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Inflation still remains a key risk to growth: FinMin


Image for representational purpose only.

Image for representational purpose only.

Inflationary pressures in the Indian economy have moderated but price rise remains a key risk to growth along with external financial flows that could affect the rupee’s value and the balance of payments situation, the Finance Ministry said on Tuesday. 

Asserting that the economy had been remarkably resilient amid a global slowdown, the ministry said private final consumption expenditure (PFCE) had emerged as the strongest driver of growth so far this year. While domestic demand had been solid, a fuller transmission of monetary policy may temper demand, the ministry said in its monthly economic review for October. 

Exuding confidence that the Centre was on track to achieve the budgeted fiscal deficit target of 5.9% of GDP for the current financial year, the ministry added: “The recent steep and rapid decline in global crude oil prices removes an important source of potential impact on public finances as well.”

The rapid reversal of rate hike expectations in the U.S. and the slide in the U.S. 10-year Treasury yield, coupled with the decline in oil prices, was good news for emerging markets in general, India included. However, the ‘priced to perfection’ U.S. stocks continue to be a source of potential risk for global stocks, the ministry cautioned.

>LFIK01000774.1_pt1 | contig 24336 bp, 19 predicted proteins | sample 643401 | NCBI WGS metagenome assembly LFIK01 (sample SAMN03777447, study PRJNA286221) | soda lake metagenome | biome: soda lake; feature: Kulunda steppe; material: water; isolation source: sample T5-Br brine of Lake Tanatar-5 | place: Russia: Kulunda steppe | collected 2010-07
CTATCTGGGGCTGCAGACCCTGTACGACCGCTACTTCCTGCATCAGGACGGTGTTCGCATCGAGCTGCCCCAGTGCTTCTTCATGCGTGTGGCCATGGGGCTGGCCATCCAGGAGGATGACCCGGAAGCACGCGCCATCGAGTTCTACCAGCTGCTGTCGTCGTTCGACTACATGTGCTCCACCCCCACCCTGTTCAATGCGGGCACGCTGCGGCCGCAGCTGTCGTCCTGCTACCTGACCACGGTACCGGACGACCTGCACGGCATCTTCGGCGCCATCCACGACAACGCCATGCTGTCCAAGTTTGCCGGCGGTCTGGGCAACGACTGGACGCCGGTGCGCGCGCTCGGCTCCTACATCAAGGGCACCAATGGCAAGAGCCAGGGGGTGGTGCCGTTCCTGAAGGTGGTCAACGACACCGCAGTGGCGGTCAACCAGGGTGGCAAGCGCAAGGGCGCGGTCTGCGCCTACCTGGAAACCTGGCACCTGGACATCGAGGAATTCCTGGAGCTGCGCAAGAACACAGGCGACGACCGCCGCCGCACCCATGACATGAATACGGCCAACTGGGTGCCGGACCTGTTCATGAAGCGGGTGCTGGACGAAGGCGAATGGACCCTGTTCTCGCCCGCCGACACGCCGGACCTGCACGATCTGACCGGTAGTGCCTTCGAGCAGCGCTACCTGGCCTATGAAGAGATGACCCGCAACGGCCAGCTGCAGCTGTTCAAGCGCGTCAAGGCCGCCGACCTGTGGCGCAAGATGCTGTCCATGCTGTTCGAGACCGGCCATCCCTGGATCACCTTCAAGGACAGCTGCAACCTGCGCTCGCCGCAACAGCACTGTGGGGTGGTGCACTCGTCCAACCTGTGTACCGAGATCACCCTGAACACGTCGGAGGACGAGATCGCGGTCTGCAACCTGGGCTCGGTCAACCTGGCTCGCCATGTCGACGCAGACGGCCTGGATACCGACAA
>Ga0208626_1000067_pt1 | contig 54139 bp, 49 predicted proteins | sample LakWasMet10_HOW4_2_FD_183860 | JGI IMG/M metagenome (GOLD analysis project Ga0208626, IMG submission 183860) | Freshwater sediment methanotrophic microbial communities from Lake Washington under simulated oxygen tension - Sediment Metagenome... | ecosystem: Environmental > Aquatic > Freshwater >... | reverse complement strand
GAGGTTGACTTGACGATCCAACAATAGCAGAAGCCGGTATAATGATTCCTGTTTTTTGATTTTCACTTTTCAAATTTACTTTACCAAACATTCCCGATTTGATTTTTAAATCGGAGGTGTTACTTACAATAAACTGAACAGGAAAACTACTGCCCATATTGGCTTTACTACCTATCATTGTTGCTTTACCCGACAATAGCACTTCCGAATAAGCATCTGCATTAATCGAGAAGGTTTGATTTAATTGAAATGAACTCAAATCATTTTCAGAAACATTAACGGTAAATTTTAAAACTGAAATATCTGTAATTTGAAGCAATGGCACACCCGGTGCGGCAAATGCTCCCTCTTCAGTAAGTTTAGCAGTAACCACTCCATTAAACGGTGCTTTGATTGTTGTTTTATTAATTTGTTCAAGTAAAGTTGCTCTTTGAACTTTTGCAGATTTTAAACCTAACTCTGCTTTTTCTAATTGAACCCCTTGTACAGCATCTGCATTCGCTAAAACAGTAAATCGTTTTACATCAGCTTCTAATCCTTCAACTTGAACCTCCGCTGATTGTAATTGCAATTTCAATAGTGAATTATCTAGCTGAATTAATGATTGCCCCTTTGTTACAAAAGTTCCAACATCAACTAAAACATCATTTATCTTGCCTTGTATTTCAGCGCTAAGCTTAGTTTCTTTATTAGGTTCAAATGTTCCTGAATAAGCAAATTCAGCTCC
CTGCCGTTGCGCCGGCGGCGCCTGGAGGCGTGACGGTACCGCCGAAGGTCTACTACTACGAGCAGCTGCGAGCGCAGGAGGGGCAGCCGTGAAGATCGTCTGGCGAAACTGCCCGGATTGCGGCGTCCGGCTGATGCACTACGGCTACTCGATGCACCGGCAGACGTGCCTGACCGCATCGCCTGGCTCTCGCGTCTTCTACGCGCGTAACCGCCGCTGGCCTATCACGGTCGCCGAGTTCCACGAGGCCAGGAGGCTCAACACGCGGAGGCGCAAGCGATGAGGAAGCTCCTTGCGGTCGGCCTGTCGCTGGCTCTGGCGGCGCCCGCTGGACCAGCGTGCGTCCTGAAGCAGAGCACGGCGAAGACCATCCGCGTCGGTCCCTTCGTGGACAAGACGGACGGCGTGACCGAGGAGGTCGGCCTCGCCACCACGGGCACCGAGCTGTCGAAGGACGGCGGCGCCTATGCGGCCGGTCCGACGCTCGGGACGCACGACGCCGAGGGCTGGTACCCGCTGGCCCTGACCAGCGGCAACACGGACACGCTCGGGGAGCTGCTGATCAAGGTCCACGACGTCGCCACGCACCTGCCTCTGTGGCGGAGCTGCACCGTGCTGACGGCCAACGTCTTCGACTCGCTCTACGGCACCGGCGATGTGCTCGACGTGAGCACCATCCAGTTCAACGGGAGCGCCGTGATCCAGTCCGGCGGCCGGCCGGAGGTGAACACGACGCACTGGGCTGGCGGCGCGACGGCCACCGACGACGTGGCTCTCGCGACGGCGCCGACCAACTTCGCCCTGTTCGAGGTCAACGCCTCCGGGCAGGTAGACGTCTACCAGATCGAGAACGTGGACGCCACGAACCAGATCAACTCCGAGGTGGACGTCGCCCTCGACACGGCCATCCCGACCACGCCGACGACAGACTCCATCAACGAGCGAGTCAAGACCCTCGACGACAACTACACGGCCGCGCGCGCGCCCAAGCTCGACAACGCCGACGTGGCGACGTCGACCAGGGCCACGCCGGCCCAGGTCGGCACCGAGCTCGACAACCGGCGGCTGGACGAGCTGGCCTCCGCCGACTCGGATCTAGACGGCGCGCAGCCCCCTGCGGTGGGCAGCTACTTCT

“Rural demand has sustained sequential momentum” in the July to September quarter, the ministry noted, attributing it to stable incomes from foodgrain production and moderating inflationary pressures. “At the same time, increasing production and expansion in sales have been driving growth in the manufacturing sector. Services activity has also been expanding, driven by favourable demand conditions and a strong influx of new businesses,” it said. 

“The festive season has further strengthened consumption demand. While accumulated savings and declining rates of unemployment constitute the underlying strength of consumption demand, the wealth effect emanating from rising real estate prices and growing capitalisation of equity markets may have also strengthened consumption,” it added. 

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